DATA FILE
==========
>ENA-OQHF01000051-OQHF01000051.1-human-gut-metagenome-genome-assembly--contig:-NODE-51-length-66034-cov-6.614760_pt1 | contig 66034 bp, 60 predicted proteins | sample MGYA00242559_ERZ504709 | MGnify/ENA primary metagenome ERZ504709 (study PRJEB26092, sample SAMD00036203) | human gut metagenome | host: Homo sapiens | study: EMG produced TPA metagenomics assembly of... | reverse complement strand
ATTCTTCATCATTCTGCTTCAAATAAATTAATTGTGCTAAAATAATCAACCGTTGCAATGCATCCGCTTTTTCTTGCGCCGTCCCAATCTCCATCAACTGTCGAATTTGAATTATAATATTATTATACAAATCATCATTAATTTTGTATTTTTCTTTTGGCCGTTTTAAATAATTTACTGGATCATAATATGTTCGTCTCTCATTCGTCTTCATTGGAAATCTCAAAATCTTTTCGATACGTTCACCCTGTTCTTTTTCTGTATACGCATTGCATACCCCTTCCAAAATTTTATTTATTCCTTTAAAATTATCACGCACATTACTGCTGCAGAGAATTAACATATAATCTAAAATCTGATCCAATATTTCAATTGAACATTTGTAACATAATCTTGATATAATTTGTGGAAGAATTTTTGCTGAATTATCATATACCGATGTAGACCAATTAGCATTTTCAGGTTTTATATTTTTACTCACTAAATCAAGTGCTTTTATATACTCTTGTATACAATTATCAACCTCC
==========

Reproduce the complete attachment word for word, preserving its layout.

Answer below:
>ENA-OQHF01000051-OQHF01000051.1-human-gut-metagenome-genome-assembly--contig:-NODE-51-length-66034-cov-6.614760_pt1 | contig 66034 bp, 60 predicted proteins | sample MGYA00242559_ERZ504709 | MGnify/ENA primary metagenome ERZ504709 (study PRJEB26092, sample SAMD00036203) | human gut metagenome | host: Homo sapiens | study: EMG produced TPA metagenomics assembly of... | reverse complement strand
ATTCTTCATCATTCTGCTTCAAATAAATTAATTGTGCTAAAATAATCAACCGTTGCAATGCATCCGCTTTTTCTTGCGCCGTCCCAATCTCCATCAACTGTCGAATTTGAATTATAATATTATTATACAAATCATCATTAATTTTGTATTTTTCTTTTGGCCGTTTTAAATAATTTACTGGATCATAATATGTTCGTCTCTCATTCGTCTTCATTGGAAATCTCAAAATCTTTTCGATACGTTCACCCTGTTCTTTTTCTGTATACGCATTGCATACCCCTTCCAAAATTTTATTTATTCCTTTAAAATTATCACGCACATTACTGCTGCAGAGAATTAACATATAATCTAAAATCTGATCCAATATTTCAATTGAACATTTGTAACATAATCTTGATATAATTTGTGGAAGAATTTTTGCTGAATTATCATATACCGATGTAGACCAATTAGCATTTTCAGGTTTTATATTTTTACTCACTAAATCAAGTGCTTTTATATACTCTTGTATACAATTATCAACCTCC